In the mid-19th century, Henry David Thoreau gained fame after sequestering himself for two years at a small cabin on Walden Pond. A century later, a man named Richard "Dick" Proenneke took the same idea to an extreme — he plunked himself down in the icy wilds of Alaska and lived there alone for 30 years. In doing so, he became an icon of survivalist grit and conservationism. The house he built for himself from scratch is now on the National Register of Historic Places.
So how did he get there? Born in Iowa in 1916, Proenneke (pronounced "prin-ecky"), was swept into the Great Depression as child, an event that molded his sense of extreme frugality. In 1941, he enlisted in the U.S. Navy the day after Japan attacked Pearl Harbor. Notably, he signed on as a carpenter's apprentice.
Struck by rheumatic fever that laid him low for half a year, he was given a medical discharge from service in 1945. After the war, he trained to become a diesel mechanic and also tinkered with sheep ranching in Oregon.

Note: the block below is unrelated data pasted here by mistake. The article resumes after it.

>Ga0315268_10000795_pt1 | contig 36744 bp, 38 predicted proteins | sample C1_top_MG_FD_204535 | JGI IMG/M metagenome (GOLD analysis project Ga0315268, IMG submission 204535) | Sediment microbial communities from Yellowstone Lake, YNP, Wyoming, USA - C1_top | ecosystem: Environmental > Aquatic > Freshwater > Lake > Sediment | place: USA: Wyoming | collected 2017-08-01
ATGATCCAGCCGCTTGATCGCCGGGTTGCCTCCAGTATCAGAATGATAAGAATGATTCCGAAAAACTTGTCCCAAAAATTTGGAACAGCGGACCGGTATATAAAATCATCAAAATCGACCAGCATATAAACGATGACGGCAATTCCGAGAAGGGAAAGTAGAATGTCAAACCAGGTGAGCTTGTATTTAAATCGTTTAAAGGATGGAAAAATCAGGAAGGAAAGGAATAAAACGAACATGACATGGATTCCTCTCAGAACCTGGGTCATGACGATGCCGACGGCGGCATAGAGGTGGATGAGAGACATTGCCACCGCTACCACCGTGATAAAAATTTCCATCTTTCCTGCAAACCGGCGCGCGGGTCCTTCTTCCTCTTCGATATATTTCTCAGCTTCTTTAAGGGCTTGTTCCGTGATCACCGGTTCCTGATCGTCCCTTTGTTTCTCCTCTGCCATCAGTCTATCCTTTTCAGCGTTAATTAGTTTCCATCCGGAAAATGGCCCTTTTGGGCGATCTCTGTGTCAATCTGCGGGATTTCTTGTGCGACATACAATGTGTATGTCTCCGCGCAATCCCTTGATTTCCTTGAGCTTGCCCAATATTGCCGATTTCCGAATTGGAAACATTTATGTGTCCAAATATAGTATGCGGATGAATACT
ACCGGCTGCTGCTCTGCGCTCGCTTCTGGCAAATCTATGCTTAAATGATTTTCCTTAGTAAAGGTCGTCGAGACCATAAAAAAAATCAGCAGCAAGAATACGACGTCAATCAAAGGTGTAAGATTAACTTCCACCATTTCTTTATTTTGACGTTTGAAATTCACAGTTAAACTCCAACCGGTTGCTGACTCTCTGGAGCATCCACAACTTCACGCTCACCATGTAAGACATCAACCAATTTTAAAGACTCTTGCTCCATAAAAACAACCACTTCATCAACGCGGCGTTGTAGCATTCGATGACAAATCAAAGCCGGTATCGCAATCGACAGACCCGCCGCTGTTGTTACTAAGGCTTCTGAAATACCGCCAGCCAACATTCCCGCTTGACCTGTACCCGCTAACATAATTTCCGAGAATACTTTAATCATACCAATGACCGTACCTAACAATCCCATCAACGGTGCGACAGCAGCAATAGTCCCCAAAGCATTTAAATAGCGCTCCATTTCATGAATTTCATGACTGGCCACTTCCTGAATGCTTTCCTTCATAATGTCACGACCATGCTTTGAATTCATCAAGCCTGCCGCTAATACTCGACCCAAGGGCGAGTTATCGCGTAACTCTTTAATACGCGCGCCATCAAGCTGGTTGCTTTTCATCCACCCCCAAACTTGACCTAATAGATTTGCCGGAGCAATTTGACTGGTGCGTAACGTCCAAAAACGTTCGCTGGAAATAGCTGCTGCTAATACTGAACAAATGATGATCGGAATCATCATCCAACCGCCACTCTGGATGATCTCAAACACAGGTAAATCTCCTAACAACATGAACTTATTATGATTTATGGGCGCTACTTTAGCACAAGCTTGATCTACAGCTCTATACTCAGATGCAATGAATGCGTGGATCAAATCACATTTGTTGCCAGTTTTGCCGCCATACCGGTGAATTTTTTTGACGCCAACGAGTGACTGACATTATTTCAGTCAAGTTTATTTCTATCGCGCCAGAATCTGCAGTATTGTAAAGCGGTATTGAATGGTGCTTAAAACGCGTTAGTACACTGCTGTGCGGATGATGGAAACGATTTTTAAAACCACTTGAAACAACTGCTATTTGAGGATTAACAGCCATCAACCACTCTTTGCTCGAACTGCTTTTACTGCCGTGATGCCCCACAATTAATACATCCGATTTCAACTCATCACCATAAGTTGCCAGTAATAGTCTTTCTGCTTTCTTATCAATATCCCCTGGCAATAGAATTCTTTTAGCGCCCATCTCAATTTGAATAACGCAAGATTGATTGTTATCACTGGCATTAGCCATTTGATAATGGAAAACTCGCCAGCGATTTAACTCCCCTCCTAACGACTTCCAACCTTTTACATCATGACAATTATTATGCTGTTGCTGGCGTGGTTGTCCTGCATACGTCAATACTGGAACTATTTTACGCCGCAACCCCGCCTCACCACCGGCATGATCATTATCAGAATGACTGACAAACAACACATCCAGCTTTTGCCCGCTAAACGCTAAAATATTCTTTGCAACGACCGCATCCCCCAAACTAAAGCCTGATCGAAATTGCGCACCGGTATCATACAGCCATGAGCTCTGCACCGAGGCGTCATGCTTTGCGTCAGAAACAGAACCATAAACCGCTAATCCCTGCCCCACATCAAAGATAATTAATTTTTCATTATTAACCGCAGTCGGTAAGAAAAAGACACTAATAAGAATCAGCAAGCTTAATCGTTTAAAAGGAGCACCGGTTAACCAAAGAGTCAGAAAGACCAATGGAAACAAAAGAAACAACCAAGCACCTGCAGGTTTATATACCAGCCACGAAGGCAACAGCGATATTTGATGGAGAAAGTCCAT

But it was a visit to a Navy buddy in Alaska that gave him the wilderness bug — and he couldn't shake it. Eventually he became a heavy equipment operator at the naval base at Kodiak Island in Alaska. In 1962, Proenneke encountered the area that's now called Lake Clark National Park and Preserve, about 120 miles (193 kilometers) southwest of Anchorage. Its wild beauty struck a chord with Proenneke.
"Twin Lakes is a spectacular glacially carved set of lakes nestled against the jagged Neacola Mountains of the Alaska Range," emails Megan Richotte, program manager for interpretation, partnerships, and public affairs at the park. "Open boreal forest in the surrounding area ensures ready firewood and building logs as well as good hiking." Proenneke thought the area was a perfect place to settle.